Tuesday, February 19, 2008

Feb 19 Meeting with DNR

As noted in an earlier post, I had the opportunity to meet on Tuesday, February 19th, with Assistant Commissioner Larry Kramka at the DNR to discuss the issues concerning P.O.P.U.L.A.R. members. Prior to the meeting, I sent Assistant Commissioner Kramka a copy of all of the comments posted on the P.O.P.U.L.A.R. blog and he had familiarized himself with the information prior to our meeting.

At the outset, both of us made it clear that there was no point in meeting just to pay lip service to one another's point of view. By the end of a frank, two-hour discussion, I left with a commitment that the DNR would review the 2008 General Permit to find a solution to help the DNR manage appropriately for P.O.P.U.L.A.R. AND the with the broader values of the State in mind. I received no promises. But Assistant Commissioner Kramka ended the meeting by stating, "the challenge is coming up with a (dock platform size) number that makes sense at all levels and we may not be there now."

Here's what happened in between.

Assistant Commissioner Kramka reiterated that the General Permit did not change existing regulations on dock sizes. Rather, from the DNR's point of view, it enhanced entitlement from 8 feet maximum width to up to 170 square feet of space. After acknowledging that there needed to be better communication with DNR staff encouraging special permitting where warranted, Mr. Kramka thought that lakeshore property owners with a need for a dock platform larger than the General Permit allowed should be furnished with qualifying criteria, given a sense of the likelihood of receiving a special permit and, if appropriate, issued special permits. Qualifying criteria would include the existence of ADA issues, shoreline configuration that precluded lake access absent a platform, legacy docks in place (annually) for an extended period of time and others yet to be determined.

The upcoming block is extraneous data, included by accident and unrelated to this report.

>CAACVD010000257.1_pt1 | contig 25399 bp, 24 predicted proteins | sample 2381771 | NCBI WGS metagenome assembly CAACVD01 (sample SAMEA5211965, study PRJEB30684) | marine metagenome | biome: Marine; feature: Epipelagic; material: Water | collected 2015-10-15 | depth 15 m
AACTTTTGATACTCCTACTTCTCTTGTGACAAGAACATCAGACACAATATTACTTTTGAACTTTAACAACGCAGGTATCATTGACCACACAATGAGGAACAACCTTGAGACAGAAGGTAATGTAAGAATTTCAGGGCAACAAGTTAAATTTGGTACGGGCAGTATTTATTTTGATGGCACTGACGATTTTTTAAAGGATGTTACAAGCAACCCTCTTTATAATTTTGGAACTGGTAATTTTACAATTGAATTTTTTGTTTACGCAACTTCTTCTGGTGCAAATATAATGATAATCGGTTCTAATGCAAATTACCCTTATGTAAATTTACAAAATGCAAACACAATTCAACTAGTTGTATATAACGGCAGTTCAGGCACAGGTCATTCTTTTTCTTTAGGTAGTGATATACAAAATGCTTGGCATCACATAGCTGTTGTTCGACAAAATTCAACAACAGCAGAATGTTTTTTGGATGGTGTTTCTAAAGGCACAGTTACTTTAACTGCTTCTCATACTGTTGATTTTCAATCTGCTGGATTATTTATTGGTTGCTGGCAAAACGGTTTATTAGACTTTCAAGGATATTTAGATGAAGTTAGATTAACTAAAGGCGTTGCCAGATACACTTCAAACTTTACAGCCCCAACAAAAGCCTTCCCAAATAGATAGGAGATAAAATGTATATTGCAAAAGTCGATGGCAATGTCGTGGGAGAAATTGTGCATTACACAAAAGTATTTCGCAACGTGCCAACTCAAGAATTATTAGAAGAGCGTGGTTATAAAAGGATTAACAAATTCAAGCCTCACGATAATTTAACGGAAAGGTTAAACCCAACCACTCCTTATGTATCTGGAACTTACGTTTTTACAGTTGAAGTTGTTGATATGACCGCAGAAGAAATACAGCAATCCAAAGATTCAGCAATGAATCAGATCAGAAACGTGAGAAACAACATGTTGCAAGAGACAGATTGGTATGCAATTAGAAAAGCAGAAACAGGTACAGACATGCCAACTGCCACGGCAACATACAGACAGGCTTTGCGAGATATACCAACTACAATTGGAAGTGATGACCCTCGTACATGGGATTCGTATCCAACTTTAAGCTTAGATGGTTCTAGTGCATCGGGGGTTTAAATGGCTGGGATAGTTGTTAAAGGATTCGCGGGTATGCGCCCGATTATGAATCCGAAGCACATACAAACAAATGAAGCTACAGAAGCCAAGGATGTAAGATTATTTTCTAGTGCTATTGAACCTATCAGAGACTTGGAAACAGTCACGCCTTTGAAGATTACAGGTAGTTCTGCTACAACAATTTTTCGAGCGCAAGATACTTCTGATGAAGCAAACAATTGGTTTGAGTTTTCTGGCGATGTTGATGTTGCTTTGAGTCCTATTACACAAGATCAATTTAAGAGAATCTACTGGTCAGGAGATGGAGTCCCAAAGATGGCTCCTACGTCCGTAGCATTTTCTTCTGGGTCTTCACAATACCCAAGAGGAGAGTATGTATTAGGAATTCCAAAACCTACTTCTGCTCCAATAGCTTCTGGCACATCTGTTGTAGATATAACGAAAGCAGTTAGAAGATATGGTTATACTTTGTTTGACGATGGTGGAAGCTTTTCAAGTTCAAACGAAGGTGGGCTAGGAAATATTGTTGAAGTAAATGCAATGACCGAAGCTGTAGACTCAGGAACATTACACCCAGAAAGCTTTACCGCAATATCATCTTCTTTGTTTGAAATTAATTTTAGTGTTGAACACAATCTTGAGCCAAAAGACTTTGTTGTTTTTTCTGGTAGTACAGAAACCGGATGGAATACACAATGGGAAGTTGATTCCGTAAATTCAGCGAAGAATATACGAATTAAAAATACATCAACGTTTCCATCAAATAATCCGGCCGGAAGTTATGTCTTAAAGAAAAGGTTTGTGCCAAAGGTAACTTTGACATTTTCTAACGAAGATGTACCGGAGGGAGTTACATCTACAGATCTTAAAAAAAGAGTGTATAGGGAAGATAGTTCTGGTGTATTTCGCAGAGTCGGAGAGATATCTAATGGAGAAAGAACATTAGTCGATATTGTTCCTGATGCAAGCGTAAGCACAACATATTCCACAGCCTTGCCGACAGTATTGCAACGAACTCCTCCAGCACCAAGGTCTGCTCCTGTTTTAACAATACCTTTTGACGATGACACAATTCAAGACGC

Mr. Kramka also identified several issues that the DNR would need to address in modifying the 2008 General Permit.

1. What is the justification for setting a new maximum size beyond the current 170 square feet? Would the DNR just be picking another number out of the air? Justification is important because the change has to be defended and there are already rumblings from the legislature that the DNR should not have "legalized" even 170 square foot dock platforms.

2. How can the DNR administer a new regulation that grandfathered in pre-existing dock platform structures (which I referred to as "Legacy Docks")? One of the purposes changing the regulations on docks in 2002 and of issuing the 2007 and 2008 General Permits was to take the DNR out of the permitting business. A new regulation that allowed Legacy Docks would have to include some way of verifying entitlement without being overly cumbersome.

3. How do the regulations on dock platforms tie into concepts of lakeshore management? Senator Mary Olson has been making the point that the DNR should not allow lakeshore owners to trade decks on land that lack adequate setback for "decks" over the public waters.